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confer

[kuh n-fur]
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verb (used without object), con·ferred, con·fer·ring.
  1. to consult together; compare opinions; carry on a discussion or deliberation.
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verb (used with object), con·ferred, con·fer·ring.
  1. to bestow upon as a gift, favor, honor, etc.: to confer a degree on a graduate.
  2. Obsolete. to compare.
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Origin of confer

1400–50 for earlier sense “to summon”; 1520–30 for current senses; late Middle English conferen < Latin conferre to bring together, compare, consult with, equivalent to con- con- + ferre to carry, bear1
Related formscon·fer·ment, nouncon·fer·ra·ble, adjectivecon·fer·rer, nounnon·con·fer·ra·ble, adjectivepre·con·fer, verb (used without object), pre·con·ferred, pre·con·fer·ring.re·con·fer, verb, re·con·ferred, re·con·fer·ring.un·con·ferred, adjectivewell-con·ferred, adjective

Synonym study

1. See consult. 2. See give.
Dictionary.com Unabridged Based on the Random House Unabridged Dictionary, © Random House, Inc. 2018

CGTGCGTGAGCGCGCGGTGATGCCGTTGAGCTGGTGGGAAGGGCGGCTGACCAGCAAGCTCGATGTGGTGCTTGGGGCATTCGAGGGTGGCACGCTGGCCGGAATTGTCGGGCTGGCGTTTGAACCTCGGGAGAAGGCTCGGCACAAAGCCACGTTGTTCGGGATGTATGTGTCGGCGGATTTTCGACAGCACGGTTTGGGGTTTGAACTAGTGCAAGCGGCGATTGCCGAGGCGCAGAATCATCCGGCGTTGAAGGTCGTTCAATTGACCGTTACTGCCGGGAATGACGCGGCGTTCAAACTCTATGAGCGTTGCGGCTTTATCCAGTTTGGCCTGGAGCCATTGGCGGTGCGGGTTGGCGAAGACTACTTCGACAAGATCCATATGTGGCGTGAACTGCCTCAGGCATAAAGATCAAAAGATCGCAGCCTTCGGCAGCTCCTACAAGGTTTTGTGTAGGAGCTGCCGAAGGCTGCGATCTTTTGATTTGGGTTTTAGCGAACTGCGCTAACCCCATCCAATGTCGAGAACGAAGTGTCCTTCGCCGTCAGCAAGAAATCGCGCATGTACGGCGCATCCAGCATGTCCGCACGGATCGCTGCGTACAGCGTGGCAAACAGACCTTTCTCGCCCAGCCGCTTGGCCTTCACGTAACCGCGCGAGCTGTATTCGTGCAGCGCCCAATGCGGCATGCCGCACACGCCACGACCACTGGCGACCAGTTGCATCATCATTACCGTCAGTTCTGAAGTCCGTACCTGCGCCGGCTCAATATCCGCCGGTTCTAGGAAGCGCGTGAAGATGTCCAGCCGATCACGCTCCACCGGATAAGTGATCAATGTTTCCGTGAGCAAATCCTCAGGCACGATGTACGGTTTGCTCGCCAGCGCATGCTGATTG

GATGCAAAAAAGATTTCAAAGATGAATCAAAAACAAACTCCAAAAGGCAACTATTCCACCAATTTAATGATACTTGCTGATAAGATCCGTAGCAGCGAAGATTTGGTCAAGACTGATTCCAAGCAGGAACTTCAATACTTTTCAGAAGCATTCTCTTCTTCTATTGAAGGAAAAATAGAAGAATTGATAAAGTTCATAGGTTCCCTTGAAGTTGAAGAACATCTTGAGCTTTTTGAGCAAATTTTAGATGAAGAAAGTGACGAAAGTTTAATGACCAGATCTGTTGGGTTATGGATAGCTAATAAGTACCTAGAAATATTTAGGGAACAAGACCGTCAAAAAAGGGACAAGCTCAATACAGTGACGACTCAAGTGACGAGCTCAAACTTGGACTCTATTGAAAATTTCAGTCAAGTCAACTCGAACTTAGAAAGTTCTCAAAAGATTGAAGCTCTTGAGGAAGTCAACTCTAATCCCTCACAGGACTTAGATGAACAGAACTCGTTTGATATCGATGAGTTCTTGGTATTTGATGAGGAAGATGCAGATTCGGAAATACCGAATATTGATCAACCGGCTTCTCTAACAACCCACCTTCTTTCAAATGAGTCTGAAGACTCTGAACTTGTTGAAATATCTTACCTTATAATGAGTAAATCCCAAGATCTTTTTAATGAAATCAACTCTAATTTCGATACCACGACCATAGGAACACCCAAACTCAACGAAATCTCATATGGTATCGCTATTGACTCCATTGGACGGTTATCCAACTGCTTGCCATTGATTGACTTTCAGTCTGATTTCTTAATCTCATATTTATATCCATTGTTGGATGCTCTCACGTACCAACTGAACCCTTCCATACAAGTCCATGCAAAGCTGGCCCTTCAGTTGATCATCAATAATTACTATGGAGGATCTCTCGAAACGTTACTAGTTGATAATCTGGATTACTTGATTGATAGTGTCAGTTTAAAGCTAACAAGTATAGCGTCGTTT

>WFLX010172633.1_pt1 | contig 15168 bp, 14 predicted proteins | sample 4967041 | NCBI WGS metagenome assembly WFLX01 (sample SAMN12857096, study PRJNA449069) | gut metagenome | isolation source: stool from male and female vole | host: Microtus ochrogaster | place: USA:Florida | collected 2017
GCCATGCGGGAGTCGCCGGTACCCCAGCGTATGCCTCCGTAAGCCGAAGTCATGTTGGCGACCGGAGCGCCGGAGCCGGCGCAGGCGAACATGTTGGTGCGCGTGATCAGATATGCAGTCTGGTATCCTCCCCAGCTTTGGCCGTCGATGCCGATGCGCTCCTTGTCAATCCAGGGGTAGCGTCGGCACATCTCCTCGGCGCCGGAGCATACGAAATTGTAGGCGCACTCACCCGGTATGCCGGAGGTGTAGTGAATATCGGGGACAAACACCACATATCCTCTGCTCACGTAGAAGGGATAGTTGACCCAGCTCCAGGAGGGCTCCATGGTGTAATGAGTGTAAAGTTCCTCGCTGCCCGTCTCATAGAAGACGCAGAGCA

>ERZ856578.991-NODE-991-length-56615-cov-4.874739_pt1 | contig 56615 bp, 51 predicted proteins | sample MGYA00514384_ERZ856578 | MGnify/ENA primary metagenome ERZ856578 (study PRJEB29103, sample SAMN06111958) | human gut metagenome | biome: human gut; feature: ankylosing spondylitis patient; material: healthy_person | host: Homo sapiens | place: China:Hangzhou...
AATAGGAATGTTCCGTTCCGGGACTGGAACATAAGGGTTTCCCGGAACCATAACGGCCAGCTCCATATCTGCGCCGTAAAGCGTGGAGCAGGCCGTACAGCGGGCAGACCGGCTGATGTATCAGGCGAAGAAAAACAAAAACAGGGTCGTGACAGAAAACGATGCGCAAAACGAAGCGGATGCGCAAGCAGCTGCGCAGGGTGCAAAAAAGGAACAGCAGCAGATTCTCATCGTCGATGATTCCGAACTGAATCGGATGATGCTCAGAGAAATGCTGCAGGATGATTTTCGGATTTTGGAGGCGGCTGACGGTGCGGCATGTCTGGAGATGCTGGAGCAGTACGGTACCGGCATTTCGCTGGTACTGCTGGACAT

Examples from the Web for conferred

Contemporary Examples

Historical Examples

  • A life-time as long as that conferred upon the namesake of Tithonus.

    Philothea

    Lydia Maria Child

  • The practical result of the Ode was a pension of 200 a year conferred on him by Queen Anne.

    Handel

    Edward J. Dent

  • Sometimes it is conferred by an unfriendly and inconsiderate hand.

  • Another great benefit they conferred upon the world was that of charity.

    English Villages

    P. H. Ditchfield

  • He accepted the office in the spirit in which it had been conferred upon him.


British Dictionary definitions for conferred

confer

verb -fers, -ferring or -ferred
  1. (tr; foll by on or upon) to grant or bestow (an honour, gift, etc)
  2. (intr) to hold or take part in a conference or consult together
  3. (tr) an obsolete word for compare
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Derived Formsconferment or conferral, nounconferrable, adjectiveconferrer, noun

Word Origin

C16: from Latin conferre to gather together, compare, from com- together + ferre to bring
Collins English Dictionary - Complete & Unabridged 2012 Digital Edition © William Collins Sons & Co. Ltd. 1979, 1986 © HarperCollins Publishers 1998, 2000, 2003, 2005, 2006, 2007, 2009, 2012

Word Origin and History for conferred

confer

v.

1530s, from Middle French conférer (14c.) "to give, converse, compare," from Latin conferre "to bring together," figuratively "to compare; consult, deliberate, talk over," from com- "together" (see com-) + ferre "to bear" (see infer). Sense of "taking counsel" led to conference. The meaning "compare" (common 1530-1650) is largely obsolete, but the abbreviation cf. still is used in this sense. Related: Conferred; conferring.

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Online Etymology Dictionary, © 2010 Douglas Harper